Ellen Domb, Ph.D.
The PQR Group, 190 N. Mountain Ave., Upland, CA 91786 USA
(909)949-0857 FAX (909)949-2968 email@example.com
All of the methods of teaching TRIZ, whether software-assisted, classical, or enhanced by the various teachers now practicing, emphasize the importance of solving the "right" problem; that is, don't put your creative and analytic energy into applying TRIZ to curing only the symptoms of the problem, find the problem drivers and either remove them or modify them to prevent the problem from recurring.
Many of the techniques of ARIZ evolved to help problem solvers find the right problem to solve, at the same time that Juran, Deming, and other founders of the quality improvement movement were introducing people to the idea that they must search for the "root cause" of a quality deficiency, and not consider the problem solved if only the symptoms were treated. Other techniques (such as the Innovative Situation Questionnaire-see book review in this issue) were also developed for the same purpose-to clarify exactly what part of what systems must be improved.
ARIZ now has over 100 steps (in some versions) and may be more than you need to understand the Zones of Conflict for your problem well enough to apply the principles of TRIZ.
There are 2 "zones" of conflict in a problem: spatial and temporal (sometimes called the zone of operation and the time of operation.) That is, you need to know exactly where the conflict arises, and exactly when. Conflict is basic to the definition of a technical problem in TRIZ. Identifying the zones of conflict can help you distinguish what kind of conflict your problem has, which will lead you to an appropriate solution.
There are physical and technical conflicts. (Vocabulary note for TRIZ newcomers: these are labels based on early translations. "Technical" contradictions or conflicts are not more technical than physical conflicts.)
An easy way to get started on analysis of the zones of conflict is the journalism technique. Answer the 6 basic questions of journalism:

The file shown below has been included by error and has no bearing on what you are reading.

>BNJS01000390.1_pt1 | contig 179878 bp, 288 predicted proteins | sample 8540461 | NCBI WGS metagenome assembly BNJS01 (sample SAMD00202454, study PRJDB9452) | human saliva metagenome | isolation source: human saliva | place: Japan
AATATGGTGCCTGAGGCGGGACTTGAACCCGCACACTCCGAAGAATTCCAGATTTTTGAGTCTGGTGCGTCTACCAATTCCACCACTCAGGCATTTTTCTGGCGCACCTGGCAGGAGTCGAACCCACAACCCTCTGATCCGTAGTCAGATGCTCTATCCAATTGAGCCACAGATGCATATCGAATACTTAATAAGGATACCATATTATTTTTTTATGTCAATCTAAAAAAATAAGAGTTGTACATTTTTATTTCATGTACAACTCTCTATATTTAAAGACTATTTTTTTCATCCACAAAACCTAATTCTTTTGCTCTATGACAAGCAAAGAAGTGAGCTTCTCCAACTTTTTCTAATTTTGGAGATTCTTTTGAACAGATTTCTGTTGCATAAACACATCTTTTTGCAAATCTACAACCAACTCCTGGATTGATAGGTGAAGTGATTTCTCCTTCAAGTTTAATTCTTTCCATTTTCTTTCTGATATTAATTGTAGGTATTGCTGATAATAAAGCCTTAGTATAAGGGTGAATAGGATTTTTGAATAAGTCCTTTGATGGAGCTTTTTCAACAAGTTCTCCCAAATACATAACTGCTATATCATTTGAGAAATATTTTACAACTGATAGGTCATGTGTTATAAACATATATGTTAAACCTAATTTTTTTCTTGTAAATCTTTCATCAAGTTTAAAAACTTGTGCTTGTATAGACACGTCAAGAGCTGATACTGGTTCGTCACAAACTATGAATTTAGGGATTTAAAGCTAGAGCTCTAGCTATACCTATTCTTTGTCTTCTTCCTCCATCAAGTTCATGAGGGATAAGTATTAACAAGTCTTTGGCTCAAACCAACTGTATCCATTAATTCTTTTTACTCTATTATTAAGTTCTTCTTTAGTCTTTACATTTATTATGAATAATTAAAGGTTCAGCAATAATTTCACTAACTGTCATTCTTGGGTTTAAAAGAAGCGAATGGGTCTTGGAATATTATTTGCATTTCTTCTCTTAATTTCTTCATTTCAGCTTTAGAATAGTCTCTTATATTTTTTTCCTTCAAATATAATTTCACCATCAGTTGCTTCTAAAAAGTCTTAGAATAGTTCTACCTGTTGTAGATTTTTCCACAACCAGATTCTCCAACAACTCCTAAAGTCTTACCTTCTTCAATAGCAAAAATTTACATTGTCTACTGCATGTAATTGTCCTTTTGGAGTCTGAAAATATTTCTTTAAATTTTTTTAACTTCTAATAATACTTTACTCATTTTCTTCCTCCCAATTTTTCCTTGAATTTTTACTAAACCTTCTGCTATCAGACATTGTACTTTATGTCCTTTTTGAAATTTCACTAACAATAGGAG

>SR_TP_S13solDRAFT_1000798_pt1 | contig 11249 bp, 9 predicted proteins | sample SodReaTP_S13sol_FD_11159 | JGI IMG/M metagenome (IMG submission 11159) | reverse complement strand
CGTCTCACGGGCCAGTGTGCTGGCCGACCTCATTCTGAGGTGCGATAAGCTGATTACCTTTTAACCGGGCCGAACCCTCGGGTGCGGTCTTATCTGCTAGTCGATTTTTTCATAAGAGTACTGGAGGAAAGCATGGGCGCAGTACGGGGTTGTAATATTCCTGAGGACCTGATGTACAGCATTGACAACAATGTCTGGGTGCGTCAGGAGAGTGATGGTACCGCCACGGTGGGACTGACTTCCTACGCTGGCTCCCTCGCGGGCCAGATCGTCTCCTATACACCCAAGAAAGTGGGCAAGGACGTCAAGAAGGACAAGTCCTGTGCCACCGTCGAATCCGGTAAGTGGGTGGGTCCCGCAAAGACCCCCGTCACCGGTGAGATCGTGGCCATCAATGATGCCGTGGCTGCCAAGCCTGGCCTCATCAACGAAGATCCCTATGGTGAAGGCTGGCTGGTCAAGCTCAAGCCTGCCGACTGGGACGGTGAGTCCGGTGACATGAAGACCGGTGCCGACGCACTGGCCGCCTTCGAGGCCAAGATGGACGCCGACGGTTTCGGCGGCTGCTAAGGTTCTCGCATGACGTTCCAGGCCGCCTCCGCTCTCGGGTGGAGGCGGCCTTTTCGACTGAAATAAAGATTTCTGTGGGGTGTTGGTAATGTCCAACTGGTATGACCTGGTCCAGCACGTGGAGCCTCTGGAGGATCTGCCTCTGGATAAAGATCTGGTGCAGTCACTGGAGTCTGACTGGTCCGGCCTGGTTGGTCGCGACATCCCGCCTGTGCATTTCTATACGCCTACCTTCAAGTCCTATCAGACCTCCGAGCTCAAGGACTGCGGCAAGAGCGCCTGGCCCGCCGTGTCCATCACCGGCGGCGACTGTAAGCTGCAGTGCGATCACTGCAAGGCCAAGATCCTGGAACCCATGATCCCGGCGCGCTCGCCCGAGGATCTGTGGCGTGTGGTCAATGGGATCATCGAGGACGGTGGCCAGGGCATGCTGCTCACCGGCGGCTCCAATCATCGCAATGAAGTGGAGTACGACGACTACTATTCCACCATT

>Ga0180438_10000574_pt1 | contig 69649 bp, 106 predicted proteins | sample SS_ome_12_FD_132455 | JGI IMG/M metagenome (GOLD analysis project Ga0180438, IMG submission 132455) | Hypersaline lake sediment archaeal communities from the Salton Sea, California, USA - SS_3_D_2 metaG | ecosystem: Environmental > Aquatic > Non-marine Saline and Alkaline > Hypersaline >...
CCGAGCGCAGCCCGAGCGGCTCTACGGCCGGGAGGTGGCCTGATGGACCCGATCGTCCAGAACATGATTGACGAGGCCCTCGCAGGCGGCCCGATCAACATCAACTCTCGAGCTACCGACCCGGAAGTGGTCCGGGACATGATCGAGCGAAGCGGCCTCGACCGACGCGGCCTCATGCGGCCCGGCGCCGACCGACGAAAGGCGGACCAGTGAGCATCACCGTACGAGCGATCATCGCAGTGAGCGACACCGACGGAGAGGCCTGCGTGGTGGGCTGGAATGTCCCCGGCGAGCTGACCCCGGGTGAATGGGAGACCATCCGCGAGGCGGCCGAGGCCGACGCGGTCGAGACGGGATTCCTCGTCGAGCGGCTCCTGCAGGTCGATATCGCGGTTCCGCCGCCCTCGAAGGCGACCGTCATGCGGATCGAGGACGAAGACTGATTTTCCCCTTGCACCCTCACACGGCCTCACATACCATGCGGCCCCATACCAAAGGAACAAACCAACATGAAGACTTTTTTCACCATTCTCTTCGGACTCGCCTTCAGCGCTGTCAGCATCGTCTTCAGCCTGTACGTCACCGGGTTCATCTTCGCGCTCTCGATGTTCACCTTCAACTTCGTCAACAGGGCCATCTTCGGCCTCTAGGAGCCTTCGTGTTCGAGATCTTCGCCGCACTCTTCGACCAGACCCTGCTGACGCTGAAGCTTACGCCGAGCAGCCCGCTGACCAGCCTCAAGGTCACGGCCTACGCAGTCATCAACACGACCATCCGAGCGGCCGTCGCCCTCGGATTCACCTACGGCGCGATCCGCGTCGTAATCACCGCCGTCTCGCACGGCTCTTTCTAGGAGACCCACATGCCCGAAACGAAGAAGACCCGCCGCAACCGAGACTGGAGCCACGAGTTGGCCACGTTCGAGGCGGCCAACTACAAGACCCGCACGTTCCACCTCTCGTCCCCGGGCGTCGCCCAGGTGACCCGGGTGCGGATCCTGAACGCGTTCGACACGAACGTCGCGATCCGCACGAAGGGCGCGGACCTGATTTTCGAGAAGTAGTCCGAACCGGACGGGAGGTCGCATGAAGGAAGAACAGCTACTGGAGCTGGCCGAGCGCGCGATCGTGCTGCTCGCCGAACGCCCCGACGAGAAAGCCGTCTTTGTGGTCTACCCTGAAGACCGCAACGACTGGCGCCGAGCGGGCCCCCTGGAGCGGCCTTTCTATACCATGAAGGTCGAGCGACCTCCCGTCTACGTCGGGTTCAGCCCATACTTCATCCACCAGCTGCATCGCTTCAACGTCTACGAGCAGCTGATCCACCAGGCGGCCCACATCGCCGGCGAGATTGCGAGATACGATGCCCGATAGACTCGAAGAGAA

This list is frequently called "5W's and an H" as a mnemonic. In the course of expanding on the questions, you will frequently find the detailed definitions of the zones of conflict, and the explicit definition of the contradiction. Expand the questions as follows:
Let's try this for one of the classical teaching problems in TRIZ: The acid bath. In this problem, researchers want to test how acid etches various samples of metals. But, the acid also etches the coating lining the container the samples are placed in, and the coatings on the walls of the container have to be replaced frequently.
By the time you have finished answering the 5W's and H, the contradiction is very clear. It is a physical contradiction:
The resources internal to the problem are the container, the lining, the acid, and the samples. The problem is resolved by forming the container from the sample material. This simplifies the problem (no container, no linings.) and increases the productivity and the accuracy of the measurement work.
Note that if the problem solvers had rushed ahead without completing the questions, they might have spent all their time trying to find a more efficient way to re-coat the inside of the container, or a more resistant material, rather than finding a solution that eliminates the problem.
Identifying the zones of conflict before applying the tools of TRIZ will help you understand the conflict better, will simplify your problem solving, and may lead you directly to a solution.
Ellen Domb and Karen Tate: Practical Innovation: Using TRIZ to Accelerate Product Development. Seminar notes, 1996-7. Ellendomb@compuserve.com
G. S. Altshuller. Creativity as an Exact Science. (See Products and Services)
See this month's book reviews for additional references.